Journal is a formal and chronological record of financial transactions before their values are accounted in general ledger as debits and credits. If daybooks are not kept, the journals are books of original entry, where the transactions are first recorded, hence often considered synonymous with daybooks. Special journals include: sales, purchases, cash receipts, cash disbursements, and payroll. General journal is a record of the entries not included in other journals.

Ledger (or book of final entry) is a record of accounts, each recorded individually (on a separate page) with its balance. (Ledger is also a book holding such records.) Unlike the journal listing chronologically all financial transactions without balances, the ledger summarizes values of one type of financial transactions per account, which constitute the basis for the balance sheet and income statement. Ledgers include: Customer ledger of financial transactions with a customer (sometimes called a Sales ledger). Supplier ledger of financial transactions with a supplier (sometimes called a Purchase ledger). General (nominal) ledger representing assets, liabilities, income and expenses.

Interchangeable Terms

Debtors Ledger/Customers Ledger/Sales Ledger/Accounts Receivable Ledger Creditors Ledger/Suppliers Ledger/Purchases Ledger/Accounts Payable Ledger General Ledger/Nominal Ledger
(the general ledger or nominal ledger (see also bookkeeping) and also in the terms purchase ledger and sales ledger.)

Bookkeeper (
A bookkeeper (or book-keeper), also known as an accounting clerk or accounting technician, is a person who records the day-to-day financial transactions of an organization.[2] A bookkeeper is usually responsible for writing up the "daybooks." The daybooks consist of purchase, sales, receipts and payments. The bookkeeper is responsible for ensuring all transactions are recorded in the correct daybook, suppliers ledger, customer ledger and general ledger. The bookkeeper brings the books to the trial balance stage. An accountant may prepare the income statement and balance sheet using the trial balance and ledgers prepared by the bookkeeper.

Bookkeeping systems
Two common bookkeeping systems used by businesses and other organizations are the singleentry bookkeeping system and the double-entry bookkeeping system. Single-entry bookkeeping uses only income and expense accounts, recorded primarily in a revenue and expense journal. Single-entry bookkeeping is adequate for many small businesses. Double-entry bookkeeping requires posting (recording) each transaction twice, using debits and credits.[3]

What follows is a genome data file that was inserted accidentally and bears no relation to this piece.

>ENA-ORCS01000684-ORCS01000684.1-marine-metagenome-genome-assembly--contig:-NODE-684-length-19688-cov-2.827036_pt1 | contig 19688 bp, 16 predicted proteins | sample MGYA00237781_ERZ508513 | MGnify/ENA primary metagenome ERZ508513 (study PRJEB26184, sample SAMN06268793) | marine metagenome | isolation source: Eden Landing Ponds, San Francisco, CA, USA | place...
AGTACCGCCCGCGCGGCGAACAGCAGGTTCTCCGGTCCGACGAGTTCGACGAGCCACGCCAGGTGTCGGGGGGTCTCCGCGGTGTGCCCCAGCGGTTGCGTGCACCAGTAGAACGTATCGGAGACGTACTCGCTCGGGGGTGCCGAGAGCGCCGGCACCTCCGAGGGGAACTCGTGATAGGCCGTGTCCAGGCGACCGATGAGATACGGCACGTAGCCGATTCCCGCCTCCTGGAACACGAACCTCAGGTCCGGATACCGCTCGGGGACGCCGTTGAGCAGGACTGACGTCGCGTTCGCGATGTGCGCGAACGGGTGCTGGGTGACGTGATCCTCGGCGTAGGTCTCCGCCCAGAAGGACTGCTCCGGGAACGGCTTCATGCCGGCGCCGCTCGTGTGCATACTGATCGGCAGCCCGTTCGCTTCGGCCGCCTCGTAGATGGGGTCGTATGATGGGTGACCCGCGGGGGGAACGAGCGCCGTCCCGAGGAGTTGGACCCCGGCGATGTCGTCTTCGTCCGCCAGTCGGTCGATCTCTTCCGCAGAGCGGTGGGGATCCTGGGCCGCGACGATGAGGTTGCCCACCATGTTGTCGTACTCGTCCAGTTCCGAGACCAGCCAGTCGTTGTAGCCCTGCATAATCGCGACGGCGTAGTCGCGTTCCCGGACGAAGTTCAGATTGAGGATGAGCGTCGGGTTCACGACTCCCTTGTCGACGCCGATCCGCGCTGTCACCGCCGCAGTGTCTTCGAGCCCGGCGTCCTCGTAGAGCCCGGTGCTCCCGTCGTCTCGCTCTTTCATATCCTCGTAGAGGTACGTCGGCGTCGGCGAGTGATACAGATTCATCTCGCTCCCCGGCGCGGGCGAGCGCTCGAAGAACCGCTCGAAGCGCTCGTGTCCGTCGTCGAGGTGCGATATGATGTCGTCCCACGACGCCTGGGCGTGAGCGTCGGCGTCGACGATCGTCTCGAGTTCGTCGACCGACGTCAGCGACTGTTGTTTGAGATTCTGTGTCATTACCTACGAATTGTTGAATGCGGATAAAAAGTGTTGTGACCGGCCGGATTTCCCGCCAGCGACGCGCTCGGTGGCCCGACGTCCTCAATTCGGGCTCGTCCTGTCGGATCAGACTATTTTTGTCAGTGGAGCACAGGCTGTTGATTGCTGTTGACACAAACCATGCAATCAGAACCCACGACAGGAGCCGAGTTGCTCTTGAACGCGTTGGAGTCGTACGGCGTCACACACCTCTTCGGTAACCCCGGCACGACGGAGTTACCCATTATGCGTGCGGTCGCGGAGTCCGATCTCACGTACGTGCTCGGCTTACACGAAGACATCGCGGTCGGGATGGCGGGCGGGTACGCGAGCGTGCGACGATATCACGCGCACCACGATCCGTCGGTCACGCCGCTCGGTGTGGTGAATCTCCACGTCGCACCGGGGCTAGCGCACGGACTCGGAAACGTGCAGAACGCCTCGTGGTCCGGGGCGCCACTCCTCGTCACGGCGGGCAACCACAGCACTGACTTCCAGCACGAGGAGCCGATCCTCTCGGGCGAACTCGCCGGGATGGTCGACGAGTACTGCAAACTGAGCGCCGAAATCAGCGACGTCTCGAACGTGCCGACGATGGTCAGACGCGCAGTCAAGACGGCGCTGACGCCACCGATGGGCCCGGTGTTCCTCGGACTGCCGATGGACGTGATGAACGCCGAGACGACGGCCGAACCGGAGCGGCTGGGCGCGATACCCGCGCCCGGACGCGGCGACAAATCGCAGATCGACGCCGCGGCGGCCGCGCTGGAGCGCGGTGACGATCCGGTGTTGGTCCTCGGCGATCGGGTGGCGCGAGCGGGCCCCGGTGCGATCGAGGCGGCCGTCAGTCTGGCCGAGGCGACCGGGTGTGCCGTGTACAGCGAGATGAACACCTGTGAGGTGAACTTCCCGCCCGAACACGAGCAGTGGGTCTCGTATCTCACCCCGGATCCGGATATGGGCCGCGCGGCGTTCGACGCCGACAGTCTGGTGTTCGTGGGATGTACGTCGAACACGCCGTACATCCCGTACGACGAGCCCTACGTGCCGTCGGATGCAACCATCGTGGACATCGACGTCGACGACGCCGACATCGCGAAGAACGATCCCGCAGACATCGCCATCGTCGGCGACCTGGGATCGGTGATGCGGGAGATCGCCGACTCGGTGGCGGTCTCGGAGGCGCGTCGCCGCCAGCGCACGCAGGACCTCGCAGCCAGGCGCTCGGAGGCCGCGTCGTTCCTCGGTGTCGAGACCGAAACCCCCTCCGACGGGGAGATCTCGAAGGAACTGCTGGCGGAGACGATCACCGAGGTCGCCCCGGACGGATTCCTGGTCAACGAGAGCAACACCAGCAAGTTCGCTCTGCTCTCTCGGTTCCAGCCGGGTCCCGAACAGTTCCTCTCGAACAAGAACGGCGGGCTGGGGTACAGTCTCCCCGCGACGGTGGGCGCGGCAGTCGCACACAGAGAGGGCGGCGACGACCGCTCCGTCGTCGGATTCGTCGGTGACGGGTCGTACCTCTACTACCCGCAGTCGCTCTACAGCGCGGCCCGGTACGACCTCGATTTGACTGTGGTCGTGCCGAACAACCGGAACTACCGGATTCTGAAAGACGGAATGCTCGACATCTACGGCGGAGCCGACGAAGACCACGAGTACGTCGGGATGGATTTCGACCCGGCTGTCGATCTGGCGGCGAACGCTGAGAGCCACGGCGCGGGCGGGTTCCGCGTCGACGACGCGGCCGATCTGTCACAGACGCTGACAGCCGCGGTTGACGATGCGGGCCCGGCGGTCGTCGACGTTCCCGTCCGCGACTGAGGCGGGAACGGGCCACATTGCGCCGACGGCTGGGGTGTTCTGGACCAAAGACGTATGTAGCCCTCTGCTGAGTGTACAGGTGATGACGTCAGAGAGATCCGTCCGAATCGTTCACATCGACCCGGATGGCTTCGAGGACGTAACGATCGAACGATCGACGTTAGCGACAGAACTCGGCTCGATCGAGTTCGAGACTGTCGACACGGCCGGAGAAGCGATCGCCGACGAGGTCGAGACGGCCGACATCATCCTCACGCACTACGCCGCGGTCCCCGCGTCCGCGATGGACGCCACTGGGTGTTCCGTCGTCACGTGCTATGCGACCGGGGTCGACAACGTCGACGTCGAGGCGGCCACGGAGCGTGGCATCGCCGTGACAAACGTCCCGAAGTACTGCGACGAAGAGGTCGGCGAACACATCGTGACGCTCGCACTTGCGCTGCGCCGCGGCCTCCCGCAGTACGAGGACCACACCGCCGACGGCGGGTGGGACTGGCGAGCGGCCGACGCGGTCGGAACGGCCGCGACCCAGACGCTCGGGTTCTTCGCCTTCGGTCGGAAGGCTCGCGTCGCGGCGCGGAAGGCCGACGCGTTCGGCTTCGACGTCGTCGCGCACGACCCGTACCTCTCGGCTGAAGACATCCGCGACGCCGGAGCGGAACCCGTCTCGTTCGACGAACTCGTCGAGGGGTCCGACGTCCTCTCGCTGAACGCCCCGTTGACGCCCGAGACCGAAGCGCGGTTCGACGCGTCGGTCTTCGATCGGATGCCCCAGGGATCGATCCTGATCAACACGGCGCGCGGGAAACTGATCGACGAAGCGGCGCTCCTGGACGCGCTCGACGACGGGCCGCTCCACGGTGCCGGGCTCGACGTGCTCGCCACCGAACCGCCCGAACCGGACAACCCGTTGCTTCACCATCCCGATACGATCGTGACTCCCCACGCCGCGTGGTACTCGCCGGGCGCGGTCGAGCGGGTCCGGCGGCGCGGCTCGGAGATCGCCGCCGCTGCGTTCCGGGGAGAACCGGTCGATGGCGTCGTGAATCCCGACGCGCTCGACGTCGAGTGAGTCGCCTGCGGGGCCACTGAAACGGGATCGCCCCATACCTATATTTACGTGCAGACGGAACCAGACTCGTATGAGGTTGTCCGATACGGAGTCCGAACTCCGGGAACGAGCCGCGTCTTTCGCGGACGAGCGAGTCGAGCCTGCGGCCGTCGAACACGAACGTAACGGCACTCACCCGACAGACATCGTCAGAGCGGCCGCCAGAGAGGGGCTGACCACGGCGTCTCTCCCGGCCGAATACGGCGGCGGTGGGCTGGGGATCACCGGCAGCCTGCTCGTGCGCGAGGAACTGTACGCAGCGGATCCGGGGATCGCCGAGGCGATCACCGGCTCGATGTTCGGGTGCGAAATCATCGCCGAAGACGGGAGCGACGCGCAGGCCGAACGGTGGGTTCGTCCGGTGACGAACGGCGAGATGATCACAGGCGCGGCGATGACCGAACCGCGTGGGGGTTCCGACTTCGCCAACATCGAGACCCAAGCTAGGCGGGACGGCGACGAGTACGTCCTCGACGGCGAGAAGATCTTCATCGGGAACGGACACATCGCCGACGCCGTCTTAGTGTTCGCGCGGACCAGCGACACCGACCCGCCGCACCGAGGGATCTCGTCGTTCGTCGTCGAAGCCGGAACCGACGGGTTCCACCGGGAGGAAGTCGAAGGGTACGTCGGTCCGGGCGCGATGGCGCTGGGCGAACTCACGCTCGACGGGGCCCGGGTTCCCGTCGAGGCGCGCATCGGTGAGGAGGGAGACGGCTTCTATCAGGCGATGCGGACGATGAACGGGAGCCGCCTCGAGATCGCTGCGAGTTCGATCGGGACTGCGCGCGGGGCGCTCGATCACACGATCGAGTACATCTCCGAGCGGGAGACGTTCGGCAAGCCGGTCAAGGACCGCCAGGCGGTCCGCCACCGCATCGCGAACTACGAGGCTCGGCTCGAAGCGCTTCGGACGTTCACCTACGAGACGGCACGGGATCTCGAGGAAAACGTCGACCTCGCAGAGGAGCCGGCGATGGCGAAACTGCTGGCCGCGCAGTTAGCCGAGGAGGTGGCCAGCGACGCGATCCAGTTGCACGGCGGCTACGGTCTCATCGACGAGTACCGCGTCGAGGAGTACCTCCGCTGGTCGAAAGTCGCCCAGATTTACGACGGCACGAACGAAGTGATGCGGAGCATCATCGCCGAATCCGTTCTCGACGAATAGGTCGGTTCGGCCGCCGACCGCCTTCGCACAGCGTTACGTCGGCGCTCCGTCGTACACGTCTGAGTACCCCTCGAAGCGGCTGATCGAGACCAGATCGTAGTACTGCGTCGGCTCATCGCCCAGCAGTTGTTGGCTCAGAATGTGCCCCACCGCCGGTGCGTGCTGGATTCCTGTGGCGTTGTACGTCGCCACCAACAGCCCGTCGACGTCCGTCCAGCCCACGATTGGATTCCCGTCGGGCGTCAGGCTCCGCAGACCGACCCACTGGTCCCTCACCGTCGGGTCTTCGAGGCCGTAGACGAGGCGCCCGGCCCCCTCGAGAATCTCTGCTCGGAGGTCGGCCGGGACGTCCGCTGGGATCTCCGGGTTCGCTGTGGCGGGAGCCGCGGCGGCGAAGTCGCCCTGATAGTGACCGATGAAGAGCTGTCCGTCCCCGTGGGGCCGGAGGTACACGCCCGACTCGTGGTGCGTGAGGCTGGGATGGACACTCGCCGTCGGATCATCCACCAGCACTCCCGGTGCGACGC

Bookkeeping process

Sales and purchases usually have invoices or receipts. (From the point of view of a seller, an invoice is a sales invoice. From the point of view of a buyer, an invoice is a purchase invoice.) Deposit slips are produced when lodgements (deposits) are made to a bank account. Cheques are written to pay money out of the account. Bookkeeping involves recording the details of all of these source documents into multi-column journals (also known as a books of first entry or daybooks).

For example, all credit sales are recorded in the Sales Journal, all Cash Payments are recorded in the Cash Payments Journal. Columns in the journal normally correspond to an account. After a certain period, typically a month, the columns in each journal are each totalled to give a summary for the period.

To quickly check that the posting process was done correctly, a working document called an unadjusted trial balance is created. In its simplest form, this is a three column list. The first column contains the names of those accounts in the ledger which have a non-zero balance. If an account has a debit balance, the balance amount is copied into column two (the debit column). If an account has a credit balance, the amount is copied into column three (the credit column). The debit column is then totaled and then the credit column is totaled. The two totals must agree this agreement is not by chance - because under the double-entry rules, whenever there is a posting, the debits of the posting equal the credits of the posting. If the two totals do not agree, an error has been made in either the journals or made during the posting process. The error must be located and rectified and the totals of debit column and credit column re-calculated to check for agreement before any further processing can take place.